Hypervigilance

skittish by David Donar

advisory system

Hypervigilance is an enhanced state of sensory sensitivity accompanied by an exaggerated intensity of behaviors whose purpose is to detect threats. Hypervigilance is also accompanied by a state of increased anxiety which can cause exhaustion. Other symptoms include: abnormally increased arousal, a high responsiveness to stimuli and a constant scanning of the environment for threats. Hypervigilance can be a symptom of posttraumatic stress disorder (PTSD) and various types of anxiety disorder. It is distinguished from paranoid states, such as in schizophrenia, which can seem superficially similar, but are characteristically different.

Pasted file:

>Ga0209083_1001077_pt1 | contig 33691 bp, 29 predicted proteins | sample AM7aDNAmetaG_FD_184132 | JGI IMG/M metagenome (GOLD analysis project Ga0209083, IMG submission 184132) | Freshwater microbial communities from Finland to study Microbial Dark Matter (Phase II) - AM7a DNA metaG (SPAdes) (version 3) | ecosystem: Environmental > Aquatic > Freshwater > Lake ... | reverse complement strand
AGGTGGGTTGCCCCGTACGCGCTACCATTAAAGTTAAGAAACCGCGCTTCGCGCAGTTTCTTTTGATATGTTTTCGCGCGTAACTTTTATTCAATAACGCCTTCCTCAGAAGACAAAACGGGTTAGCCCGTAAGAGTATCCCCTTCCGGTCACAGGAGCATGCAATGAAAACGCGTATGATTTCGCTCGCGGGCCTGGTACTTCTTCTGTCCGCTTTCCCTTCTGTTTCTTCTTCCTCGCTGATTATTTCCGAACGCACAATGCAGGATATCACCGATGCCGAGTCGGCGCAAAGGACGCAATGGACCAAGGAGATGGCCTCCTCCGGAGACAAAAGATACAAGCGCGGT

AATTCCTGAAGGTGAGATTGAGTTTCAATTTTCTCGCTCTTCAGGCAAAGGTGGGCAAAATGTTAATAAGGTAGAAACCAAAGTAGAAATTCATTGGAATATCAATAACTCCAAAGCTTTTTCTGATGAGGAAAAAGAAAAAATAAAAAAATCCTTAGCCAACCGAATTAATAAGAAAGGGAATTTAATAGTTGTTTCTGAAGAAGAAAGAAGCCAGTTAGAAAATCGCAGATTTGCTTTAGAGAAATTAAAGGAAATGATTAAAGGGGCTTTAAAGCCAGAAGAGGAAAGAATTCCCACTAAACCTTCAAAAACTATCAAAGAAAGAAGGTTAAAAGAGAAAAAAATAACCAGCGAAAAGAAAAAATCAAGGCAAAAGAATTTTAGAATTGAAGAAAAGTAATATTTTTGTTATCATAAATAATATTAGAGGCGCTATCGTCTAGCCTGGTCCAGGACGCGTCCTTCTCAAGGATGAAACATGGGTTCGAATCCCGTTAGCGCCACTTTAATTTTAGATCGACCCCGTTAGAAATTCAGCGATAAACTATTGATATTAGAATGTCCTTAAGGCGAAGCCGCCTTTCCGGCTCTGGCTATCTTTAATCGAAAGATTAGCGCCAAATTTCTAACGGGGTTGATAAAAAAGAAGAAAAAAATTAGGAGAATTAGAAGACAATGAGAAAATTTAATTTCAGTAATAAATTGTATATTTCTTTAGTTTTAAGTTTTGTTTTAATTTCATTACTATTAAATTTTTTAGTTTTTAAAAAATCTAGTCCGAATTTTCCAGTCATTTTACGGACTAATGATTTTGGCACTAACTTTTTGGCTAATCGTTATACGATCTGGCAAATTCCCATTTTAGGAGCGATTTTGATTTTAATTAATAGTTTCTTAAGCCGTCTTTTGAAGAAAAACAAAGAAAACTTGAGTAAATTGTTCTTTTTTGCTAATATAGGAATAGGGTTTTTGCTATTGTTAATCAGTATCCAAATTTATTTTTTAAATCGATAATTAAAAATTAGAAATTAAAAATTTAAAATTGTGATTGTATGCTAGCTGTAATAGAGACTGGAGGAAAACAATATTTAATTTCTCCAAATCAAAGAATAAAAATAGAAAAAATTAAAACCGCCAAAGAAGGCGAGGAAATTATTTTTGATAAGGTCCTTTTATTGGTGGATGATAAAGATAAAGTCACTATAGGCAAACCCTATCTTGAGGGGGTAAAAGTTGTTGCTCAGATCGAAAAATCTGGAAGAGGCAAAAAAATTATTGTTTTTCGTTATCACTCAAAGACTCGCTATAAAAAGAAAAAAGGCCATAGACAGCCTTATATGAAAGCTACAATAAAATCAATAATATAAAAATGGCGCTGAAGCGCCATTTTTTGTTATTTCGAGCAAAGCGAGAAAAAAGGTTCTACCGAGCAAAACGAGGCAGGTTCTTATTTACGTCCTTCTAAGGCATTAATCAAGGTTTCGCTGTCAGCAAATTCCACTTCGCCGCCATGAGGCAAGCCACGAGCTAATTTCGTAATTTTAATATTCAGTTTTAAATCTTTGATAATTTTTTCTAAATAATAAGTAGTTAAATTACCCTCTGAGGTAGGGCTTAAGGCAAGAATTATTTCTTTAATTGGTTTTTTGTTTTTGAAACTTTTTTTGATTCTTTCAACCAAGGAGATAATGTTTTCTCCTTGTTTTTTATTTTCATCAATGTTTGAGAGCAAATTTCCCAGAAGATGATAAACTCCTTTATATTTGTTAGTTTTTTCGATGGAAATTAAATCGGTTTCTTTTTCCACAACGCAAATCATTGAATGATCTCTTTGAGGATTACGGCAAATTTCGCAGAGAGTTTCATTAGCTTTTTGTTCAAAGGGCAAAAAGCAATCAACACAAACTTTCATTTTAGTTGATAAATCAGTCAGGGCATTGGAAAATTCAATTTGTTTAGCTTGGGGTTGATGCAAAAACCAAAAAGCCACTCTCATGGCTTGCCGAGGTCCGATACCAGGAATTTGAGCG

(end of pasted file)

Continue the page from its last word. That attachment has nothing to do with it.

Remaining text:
Hypervigilance is differentiated from dysphoric hyperarousal in that the person remains cogent and aware of his or her surroundings. In dysphoric hyperarousal the PTSD victim may lose contact with reality and re-experience the traumatic event verbatim. Where there have been multiple traumas, a person may become hypervigilant and suffer severe anxiety attacks intense enough to induce a delusional state where the effect of the traumas overlap: e.g., one remembered firefight may seem too much like another for the person to maintain calm. This can result in the ‘thousand yard stare’ (a phrase originally coined to describe the limp, unfocused gaze of a battle-weary warrior).

 

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